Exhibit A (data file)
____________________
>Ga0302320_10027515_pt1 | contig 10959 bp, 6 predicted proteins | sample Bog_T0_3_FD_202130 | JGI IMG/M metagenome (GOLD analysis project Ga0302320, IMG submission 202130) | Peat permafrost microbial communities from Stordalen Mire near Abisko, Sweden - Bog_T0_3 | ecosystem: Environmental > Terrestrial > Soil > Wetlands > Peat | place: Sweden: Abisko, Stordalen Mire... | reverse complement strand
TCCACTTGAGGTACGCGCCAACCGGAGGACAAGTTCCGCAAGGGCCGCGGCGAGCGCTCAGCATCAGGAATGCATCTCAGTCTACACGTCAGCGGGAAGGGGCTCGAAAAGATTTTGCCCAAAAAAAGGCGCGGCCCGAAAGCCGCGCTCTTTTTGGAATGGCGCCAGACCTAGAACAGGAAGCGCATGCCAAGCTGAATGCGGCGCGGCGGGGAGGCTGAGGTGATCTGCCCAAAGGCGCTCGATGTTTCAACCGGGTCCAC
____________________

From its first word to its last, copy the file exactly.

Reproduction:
>Ga0302320_10027515_pt1 | contig 10959 bp, 6 predicted proteins | sample Bog_T0_3_FD_202130 | JGI IMG/M metagenome (GOLD analysis project Ga0302320, IMG submission 202130) | Peat permafrost microbial communities from Stordalen Mire near Abisko, Sweden - Bog_T0_3 | ecosystem: Environmental > Terrestrial > Soil > Wetlands > Peat | place: Sweden: Abisko, Stordalen Mire... | reverse complement strand
TCCACTTGAGGTACGCGCCAACCGGAGGACAAGTTCCGCAAGGGCCGCGGCGAGCGCTCAGCATCAGGAATGCATCTCAGTCTACACGTCAGCGGGAAGGGGCTCGAAAAGATTTTGCCCAAAAAAAGGCGCGGCCCGAAAGCCGCGCTCTTTTTGGAATGGCGCCAGACCTAGAACAGGAAGCGCATGCCAAGCTGAATGCGGCGCGGCGGGGAGGCTGAGGTGATCTGCCCAAAGGCGCTCGATGTTTCAACCGGGTCCAC